Our oppression moves us closer to God
I’m well-acquainted with the inadequacy of this world and how clear it is that God’s redemption is both here and incomplete, because I struggle every day for being a brown man, with political meaning assigned to my body. That’s a fancy way of saying I experience racism and prejudice just because of what I look like. I think the people who are oppressed have a lived experience that gives them a closer to proximity to God because they desperately need transcendence and liberation. They need God to give them comfort and courage, in a way that those with more power do not need. And so they have an existential connection to God’s liberating work, and God is on their side.
This make minorities and other oppressed people’s experience much closer to that of the early church. Americans and Europeans largely did not have their experience. In the former’s case, the country they inhabit was designed to protect their freedom of worship, and so their God becomes liberty, not the God of Abraham, Isaac, and Jacob. And in the latter’s case, the church was codified in the law itself, and so the state church and Christendom changed the experience of Christianity from a minoritarian religion that thrived and grew under oppression, like a mustard seed, to one that grew through domination and violence. The largess of American Empire and the domination of European Christendom make the experience of Christianity far too luxurious for its full meaning and effect to occur.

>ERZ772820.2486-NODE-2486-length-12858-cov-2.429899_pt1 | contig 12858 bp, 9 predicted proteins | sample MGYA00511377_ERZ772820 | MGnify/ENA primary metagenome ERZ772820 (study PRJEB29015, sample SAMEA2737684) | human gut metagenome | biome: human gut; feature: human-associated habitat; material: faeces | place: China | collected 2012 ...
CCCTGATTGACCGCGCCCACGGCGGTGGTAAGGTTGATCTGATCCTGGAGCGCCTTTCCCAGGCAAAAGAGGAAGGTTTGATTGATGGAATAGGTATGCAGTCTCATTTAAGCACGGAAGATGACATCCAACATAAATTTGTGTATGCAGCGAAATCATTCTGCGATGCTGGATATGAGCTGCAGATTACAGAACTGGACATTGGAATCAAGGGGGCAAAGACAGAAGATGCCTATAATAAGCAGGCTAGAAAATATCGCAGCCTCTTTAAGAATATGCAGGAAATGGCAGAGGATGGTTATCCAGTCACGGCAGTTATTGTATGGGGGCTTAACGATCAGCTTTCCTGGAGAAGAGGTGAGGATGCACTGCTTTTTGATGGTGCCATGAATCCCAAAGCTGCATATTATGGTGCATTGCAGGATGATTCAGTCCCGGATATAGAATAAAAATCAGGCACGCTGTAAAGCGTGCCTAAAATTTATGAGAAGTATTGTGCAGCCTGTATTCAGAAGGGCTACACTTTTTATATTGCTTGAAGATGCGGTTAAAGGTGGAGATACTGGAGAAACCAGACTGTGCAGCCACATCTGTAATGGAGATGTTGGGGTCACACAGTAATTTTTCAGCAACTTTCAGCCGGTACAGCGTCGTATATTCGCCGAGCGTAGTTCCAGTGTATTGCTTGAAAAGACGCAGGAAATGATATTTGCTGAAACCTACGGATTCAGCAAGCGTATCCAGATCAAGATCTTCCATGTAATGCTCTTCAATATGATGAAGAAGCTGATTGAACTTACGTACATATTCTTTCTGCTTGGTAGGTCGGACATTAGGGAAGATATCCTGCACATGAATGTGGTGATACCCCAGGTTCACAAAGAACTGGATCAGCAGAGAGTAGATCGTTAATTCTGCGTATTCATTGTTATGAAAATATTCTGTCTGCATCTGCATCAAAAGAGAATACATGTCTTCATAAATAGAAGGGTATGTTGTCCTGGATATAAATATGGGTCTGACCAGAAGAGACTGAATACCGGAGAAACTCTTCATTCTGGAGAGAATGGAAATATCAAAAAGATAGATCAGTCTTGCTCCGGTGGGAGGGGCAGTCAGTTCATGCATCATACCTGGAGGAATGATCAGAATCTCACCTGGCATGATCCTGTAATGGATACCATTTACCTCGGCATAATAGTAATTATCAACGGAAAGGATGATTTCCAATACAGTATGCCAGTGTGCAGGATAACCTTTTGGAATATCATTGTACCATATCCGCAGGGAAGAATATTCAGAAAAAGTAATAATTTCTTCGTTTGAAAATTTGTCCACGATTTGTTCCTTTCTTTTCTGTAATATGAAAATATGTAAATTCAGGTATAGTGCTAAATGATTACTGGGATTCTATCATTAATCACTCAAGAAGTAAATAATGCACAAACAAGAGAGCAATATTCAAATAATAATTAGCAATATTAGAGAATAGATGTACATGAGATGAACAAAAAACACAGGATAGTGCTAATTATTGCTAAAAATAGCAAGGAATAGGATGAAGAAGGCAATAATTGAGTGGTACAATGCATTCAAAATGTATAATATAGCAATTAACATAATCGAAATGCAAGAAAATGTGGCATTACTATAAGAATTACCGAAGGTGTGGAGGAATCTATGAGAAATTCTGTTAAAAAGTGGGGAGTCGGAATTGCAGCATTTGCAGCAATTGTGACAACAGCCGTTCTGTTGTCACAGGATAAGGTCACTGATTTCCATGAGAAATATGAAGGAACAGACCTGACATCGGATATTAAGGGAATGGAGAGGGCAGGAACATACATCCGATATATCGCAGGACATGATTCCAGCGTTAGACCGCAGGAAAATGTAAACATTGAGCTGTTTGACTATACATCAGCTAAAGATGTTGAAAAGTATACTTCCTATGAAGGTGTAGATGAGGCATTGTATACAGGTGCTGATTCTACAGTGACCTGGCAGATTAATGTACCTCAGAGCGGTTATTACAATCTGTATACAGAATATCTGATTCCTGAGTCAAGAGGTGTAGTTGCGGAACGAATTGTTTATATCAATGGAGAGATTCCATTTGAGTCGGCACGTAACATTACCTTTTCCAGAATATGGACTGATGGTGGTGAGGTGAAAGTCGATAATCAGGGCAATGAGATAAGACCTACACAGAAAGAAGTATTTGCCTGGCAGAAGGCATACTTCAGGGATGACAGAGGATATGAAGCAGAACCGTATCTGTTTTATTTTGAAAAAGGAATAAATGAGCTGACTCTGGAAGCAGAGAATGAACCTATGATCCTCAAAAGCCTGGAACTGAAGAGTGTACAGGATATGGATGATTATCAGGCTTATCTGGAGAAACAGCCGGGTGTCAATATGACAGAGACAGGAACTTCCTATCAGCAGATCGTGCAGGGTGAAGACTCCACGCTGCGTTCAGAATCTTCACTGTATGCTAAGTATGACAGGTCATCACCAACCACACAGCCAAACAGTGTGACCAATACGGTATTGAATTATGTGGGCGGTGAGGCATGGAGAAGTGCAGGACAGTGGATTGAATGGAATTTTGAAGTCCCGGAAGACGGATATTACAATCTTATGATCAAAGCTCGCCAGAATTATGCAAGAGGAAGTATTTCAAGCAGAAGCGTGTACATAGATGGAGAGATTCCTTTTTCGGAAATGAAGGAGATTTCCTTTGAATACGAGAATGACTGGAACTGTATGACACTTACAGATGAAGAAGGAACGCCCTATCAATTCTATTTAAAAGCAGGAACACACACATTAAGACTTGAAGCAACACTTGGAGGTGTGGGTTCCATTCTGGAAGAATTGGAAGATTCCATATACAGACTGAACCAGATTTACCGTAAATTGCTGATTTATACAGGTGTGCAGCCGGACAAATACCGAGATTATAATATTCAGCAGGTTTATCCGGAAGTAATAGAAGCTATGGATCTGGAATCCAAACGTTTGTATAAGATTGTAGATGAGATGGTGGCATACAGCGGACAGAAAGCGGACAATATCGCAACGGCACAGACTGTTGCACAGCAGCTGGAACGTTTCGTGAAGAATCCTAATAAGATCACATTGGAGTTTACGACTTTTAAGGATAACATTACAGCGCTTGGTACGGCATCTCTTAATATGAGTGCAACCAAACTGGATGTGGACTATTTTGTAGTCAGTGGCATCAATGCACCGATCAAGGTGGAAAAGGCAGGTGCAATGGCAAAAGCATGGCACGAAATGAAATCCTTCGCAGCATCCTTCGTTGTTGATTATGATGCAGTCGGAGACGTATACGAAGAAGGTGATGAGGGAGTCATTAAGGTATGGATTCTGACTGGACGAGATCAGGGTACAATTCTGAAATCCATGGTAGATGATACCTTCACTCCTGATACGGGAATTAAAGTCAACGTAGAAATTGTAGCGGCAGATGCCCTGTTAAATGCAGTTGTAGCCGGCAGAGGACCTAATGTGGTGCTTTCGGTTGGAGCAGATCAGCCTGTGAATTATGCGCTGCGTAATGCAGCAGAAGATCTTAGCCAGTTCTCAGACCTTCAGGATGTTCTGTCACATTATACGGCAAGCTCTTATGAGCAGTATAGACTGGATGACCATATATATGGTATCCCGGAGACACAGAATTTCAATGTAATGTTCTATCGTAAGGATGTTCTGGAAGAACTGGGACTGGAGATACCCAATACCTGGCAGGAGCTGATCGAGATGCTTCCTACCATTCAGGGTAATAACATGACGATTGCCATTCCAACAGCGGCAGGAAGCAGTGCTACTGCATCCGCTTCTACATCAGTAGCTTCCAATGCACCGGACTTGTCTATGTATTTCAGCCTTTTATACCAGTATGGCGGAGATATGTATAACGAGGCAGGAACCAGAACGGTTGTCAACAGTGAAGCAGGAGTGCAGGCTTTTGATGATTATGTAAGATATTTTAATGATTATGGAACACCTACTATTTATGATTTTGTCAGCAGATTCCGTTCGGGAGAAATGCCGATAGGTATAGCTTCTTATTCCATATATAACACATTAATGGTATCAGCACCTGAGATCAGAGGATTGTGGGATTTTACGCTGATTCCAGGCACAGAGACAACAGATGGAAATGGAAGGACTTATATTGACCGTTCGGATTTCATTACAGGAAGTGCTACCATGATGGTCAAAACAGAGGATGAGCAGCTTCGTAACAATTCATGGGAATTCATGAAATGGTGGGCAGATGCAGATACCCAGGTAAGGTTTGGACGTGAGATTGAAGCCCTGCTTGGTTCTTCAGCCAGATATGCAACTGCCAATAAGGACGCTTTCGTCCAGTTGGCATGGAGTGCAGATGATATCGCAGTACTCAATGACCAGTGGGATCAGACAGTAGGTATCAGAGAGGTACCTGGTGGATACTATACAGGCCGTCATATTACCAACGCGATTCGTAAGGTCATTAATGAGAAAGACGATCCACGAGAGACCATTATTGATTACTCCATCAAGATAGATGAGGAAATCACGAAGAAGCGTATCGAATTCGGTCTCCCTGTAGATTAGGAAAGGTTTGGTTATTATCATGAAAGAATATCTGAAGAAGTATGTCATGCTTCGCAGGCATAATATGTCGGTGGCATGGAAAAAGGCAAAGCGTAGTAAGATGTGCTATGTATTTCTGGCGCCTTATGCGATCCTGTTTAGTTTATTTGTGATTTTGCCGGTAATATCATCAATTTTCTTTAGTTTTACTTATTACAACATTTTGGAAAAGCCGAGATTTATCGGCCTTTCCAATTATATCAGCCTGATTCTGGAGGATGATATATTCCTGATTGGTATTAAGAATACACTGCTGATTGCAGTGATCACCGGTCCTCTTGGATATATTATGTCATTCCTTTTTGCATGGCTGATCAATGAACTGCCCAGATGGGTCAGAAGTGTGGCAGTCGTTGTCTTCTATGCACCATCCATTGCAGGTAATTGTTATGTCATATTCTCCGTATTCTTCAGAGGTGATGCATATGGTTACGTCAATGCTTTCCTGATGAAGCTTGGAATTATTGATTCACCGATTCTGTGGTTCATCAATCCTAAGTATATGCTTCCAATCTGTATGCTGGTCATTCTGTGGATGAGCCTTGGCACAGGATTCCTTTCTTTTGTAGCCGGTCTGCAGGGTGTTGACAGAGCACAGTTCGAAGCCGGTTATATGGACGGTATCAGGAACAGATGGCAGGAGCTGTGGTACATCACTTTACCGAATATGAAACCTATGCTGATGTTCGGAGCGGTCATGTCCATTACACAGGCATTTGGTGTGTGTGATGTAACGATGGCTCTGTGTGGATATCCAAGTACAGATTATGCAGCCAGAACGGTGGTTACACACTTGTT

But early Christians were not in charge, they were oppressed. Their little communities across the Mediterranean had to survive under the domination of Rome, and they had to fight for their own legitimacy, as an offspring of Judaism. And for them, every day was a struggle. They were waiting for Jesus to return to save them from their present suffering. But they faced as much of an existential crisis as we do in the pandemic, and for me, in many ways, it is a new experience. And I have to admit, it’s still full of privilege. Our technology, as tiresome and limiting as it is, has made this whole year much more tolerable. But it does show us how frail our condition is, how insecure we really are. When we fool ourselves into thinking we don’t need to be materially saved, we may just be blocking ourselves from seeing how we very much do need a savior.
This pandemic reminded us that our power won’t save us